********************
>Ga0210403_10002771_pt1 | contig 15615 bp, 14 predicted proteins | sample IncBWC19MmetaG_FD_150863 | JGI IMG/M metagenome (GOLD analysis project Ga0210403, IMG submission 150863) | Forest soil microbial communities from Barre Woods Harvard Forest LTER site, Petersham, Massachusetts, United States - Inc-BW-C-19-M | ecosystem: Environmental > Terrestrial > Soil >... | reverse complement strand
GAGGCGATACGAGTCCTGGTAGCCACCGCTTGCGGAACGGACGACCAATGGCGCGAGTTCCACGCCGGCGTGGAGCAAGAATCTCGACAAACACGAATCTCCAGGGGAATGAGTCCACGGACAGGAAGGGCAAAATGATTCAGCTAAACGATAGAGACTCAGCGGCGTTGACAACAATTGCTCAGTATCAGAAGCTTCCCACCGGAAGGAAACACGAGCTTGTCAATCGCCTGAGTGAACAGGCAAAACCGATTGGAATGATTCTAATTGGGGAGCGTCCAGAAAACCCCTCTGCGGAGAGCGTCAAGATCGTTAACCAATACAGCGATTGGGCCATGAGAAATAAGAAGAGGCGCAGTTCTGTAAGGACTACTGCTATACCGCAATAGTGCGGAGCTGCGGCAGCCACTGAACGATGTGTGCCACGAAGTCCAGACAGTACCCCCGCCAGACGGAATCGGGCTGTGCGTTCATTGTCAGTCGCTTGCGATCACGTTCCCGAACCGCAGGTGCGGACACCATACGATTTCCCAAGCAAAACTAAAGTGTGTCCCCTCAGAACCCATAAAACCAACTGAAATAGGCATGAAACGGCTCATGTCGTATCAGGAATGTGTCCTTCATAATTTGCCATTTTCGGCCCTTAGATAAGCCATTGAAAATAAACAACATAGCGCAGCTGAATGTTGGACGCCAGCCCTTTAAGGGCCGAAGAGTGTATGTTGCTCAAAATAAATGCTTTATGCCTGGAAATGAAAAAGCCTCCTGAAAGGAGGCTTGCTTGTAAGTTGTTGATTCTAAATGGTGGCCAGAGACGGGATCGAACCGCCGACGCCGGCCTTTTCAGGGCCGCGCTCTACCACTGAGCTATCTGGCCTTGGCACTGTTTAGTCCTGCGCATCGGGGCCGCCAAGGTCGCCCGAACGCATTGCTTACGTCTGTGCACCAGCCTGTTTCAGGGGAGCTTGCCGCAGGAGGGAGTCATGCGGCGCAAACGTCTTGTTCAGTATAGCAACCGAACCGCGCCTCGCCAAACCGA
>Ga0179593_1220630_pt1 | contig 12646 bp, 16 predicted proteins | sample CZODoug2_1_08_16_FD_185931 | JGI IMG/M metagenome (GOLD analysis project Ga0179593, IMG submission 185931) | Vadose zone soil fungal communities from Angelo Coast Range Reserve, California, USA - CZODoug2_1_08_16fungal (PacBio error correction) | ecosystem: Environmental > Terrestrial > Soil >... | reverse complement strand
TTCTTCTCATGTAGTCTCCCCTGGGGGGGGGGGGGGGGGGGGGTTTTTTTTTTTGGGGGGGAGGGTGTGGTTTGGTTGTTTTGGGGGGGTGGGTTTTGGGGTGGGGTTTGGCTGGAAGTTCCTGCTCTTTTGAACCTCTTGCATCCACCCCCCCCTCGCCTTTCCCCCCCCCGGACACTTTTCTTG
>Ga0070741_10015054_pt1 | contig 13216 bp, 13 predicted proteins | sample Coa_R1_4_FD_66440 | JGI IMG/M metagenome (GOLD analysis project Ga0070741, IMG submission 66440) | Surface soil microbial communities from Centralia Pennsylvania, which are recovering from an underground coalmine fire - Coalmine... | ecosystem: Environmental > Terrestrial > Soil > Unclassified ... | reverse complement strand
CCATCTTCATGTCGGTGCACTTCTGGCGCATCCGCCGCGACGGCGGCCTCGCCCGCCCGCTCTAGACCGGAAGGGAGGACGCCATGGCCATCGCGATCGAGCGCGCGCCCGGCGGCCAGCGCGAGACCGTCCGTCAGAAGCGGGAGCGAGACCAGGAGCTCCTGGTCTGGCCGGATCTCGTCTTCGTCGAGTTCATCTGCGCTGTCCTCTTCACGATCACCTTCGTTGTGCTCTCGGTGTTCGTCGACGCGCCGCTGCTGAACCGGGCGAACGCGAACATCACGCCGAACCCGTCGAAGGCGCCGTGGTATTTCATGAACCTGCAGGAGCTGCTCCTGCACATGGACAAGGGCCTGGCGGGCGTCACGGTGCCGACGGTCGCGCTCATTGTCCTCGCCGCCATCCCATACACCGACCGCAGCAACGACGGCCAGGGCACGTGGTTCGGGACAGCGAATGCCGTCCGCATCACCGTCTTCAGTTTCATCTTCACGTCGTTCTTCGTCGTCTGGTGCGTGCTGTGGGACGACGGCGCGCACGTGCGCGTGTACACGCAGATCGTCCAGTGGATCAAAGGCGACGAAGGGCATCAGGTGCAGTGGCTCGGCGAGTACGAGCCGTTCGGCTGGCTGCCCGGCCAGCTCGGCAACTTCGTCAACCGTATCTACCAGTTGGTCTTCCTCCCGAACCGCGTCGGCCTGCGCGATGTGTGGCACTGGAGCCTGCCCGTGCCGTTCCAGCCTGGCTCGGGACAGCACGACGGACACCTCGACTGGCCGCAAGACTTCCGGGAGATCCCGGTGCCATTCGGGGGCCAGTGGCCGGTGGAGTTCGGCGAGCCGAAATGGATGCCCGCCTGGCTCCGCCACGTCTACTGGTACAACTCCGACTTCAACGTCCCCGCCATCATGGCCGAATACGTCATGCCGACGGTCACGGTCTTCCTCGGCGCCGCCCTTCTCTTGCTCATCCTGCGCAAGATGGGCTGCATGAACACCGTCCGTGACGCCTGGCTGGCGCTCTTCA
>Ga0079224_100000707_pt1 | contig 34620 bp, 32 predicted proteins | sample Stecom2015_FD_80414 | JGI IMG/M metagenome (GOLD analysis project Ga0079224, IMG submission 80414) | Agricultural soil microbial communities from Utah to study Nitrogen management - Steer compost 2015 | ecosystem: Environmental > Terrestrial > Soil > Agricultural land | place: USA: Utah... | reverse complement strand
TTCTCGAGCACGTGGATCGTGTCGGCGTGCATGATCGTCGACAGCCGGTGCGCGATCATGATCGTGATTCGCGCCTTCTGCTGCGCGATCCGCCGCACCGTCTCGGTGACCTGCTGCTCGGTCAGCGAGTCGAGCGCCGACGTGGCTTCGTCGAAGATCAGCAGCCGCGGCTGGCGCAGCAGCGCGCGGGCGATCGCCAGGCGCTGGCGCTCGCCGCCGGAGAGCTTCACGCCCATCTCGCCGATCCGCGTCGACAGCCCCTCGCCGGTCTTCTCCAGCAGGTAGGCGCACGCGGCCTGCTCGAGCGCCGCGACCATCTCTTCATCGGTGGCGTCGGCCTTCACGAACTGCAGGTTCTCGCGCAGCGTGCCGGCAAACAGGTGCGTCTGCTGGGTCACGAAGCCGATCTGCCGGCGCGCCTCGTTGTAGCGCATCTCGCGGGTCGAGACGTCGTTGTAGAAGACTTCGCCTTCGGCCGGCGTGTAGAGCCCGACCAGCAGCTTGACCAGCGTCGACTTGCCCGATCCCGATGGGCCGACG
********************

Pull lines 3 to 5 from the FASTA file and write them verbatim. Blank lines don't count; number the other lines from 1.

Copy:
>Ga0179593_1220630_pt1 | contig 12646 bp, 16 predicted proteins | sample CZODoug2_1_08_16_FD_185931 | JGI IMG/M metagenome (GOLD analysis project Ga0179593, IMG submission 185931) | Vadose zone soil fungal communities from Angelo Coast Range Reserve, California, USA - CZODoug2_1_08_16fungal (PacBio error correction) | ecosystem: Environmental > Terrestrial > Soil >... | reverse complement strand
TTCTTCTCATGTAGTCTCCCCTGGGGGGGGGGGGGGGGGGGGGTTTTTTTTTTTGGGGGGGAGGGTGTGGTTTGGTTGTTTTGGGGGGGTGGGTTTTGGGGTGGGGTTTGGCTGGAAGTTCCTGCTCTTTTGAACCTCTTGCATCCACCCCCCCCTCGCCTTTCCCCCCCCCGGACACTTTTCTTG
>Ga0070741_10015054_pt1 | contig 13216 bp, 13 predicted proteins | sample Coa_R1_4_FD_66440 | JGI IMG/M metagenome (GOLD analysis project Ga0070741, IMG submission 66440) | Surface soil microbial communities from Centralia Pennsylvania, which are recovering from an underground coalmine fire - Coalmine... | ecosystem: Environmental > Terrestrial > Soil > Unclassified ... | reverse complement strand